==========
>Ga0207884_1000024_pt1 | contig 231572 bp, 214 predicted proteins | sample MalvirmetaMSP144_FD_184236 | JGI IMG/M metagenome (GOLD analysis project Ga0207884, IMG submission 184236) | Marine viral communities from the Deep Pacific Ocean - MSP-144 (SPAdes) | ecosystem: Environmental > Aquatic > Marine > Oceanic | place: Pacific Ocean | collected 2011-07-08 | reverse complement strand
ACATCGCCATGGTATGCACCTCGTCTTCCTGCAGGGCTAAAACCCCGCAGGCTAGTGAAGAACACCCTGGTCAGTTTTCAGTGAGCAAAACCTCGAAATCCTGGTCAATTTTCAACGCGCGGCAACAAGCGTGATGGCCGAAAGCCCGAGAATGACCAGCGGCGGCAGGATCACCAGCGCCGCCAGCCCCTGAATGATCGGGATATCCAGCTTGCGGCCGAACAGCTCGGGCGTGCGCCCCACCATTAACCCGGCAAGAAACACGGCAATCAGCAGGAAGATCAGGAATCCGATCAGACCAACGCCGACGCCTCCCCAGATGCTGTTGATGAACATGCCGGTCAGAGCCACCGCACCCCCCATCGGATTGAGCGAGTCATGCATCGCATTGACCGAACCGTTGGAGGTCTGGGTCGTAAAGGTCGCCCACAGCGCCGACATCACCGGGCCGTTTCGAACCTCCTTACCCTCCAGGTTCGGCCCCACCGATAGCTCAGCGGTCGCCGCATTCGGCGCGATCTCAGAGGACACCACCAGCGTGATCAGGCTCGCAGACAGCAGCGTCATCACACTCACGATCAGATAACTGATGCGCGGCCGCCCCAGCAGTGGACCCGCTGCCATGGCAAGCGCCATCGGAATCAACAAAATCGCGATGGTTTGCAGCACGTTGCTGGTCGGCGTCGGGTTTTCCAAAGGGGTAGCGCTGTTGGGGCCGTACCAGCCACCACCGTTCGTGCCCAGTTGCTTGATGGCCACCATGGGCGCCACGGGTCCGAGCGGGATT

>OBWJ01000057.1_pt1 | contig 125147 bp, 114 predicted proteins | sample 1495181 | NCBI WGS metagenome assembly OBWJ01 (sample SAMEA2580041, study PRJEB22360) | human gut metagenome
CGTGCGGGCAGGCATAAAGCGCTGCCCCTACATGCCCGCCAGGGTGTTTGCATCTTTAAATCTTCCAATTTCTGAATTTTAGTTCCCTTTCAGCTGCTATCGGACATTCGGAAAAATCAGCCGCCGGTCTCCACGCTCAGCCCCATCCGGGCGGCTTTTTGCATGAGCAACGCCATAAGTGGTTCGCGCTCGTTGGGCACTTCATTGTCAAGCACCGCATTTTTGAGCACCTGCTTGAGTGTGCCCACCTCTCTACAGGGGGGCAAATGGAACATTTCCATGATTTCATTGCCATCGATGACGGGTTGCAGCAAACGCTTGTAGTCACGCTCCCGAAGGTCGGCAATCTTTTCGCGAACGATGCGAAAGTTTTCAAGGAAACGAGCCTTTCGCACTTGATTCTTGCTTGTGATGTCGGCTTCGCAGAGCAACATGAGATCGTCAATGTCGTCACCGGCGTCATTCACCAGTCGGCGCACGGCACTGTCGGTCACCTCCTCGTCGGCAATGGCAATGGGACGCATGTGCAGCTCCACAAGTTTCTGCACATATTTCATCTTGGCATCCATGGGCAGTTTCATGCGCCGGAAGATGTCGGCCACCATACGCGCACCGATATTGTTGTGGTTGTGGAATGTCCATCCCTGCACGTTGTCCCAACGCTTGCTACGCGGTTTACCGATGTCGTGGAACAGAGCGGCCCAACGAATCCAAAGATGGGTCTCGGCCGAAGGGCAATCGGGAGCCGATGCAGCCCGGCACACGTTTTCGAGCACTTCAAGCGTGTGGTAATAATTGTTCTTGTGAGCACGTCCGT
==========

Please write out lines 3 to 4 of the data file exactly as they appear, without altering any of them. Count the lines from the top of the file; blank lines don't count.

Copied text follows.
>OBWJ01000057.1_pt1 | contig 125147 bp, 114 predicted proteins | sample 1495181 | NCBI WGS metagenome assembly OBWJ01 (sample SAMEA2580041, study PRJEB22360) | human gut metagenome
CGTGCGGGCAGGCATAAAGCGCTGCCCCTACATGCCCGCCAGGGTGTTTGCATCTTTAAATCTTCCAATTTCTGAATTTTAGTTCCCTTTCAGCTGCTATCGGACATTCGGAAAAATCAGCCGCCGGTCTCCACGCTCAGCCCCATCCGGGCGGCTTTTTGCATGAGCAACGCCATAAGTGGTTCGCGCTCGTTGGGCACTTCATTGTCAAGCACCGCATTTTTGAGCACCTGCTTGAGTGTGCCCACCTCTCTACAGGGGGGCAAATGGAACATTTCCATGATTTCATTGCCATCGATGACGGGTTGCAGCAAACGCTTGTAGTCACGCTCCCGAAGGTCGGCAATCTTTTCGCGAACGATGCGAAAGTTTTCAAGGAAACGAGCCTTTCGCACTTGATTCTTGCTTGTGATGTCGGCTTCGCAGAGCAACATGAGATCGTCAATGTCGTCACCGGCGTCATTCACCAGTCGGCGCACGGCACTGTCGGTCACCTCCTCGTCGGCAATGGCAATGGGACGCATGTGCAGCTCCACAAGTTTCTGCACATATTTCATCTTGGCATCCATGGGCAGTTTCATGCGCCGGAAGATGTCGGCCACCATACGCGCACCGATATTGTTGTGGTTGTGGAATGTCCATCCCTGCACGTTGTCCCAACGCTTGCTACGCGGTTTACCGATGTCGTGGAACAGAGCGGCCCAACGAATCCAAAGATGGGTCTCGGCCGAAGGGCAATCGGGAGCCGATGCAGCCCGGCACACGTTTTCGAGCACTTCAAGCGTGTGGTAATAATTGTTCTTGTGAGCACGTCCGT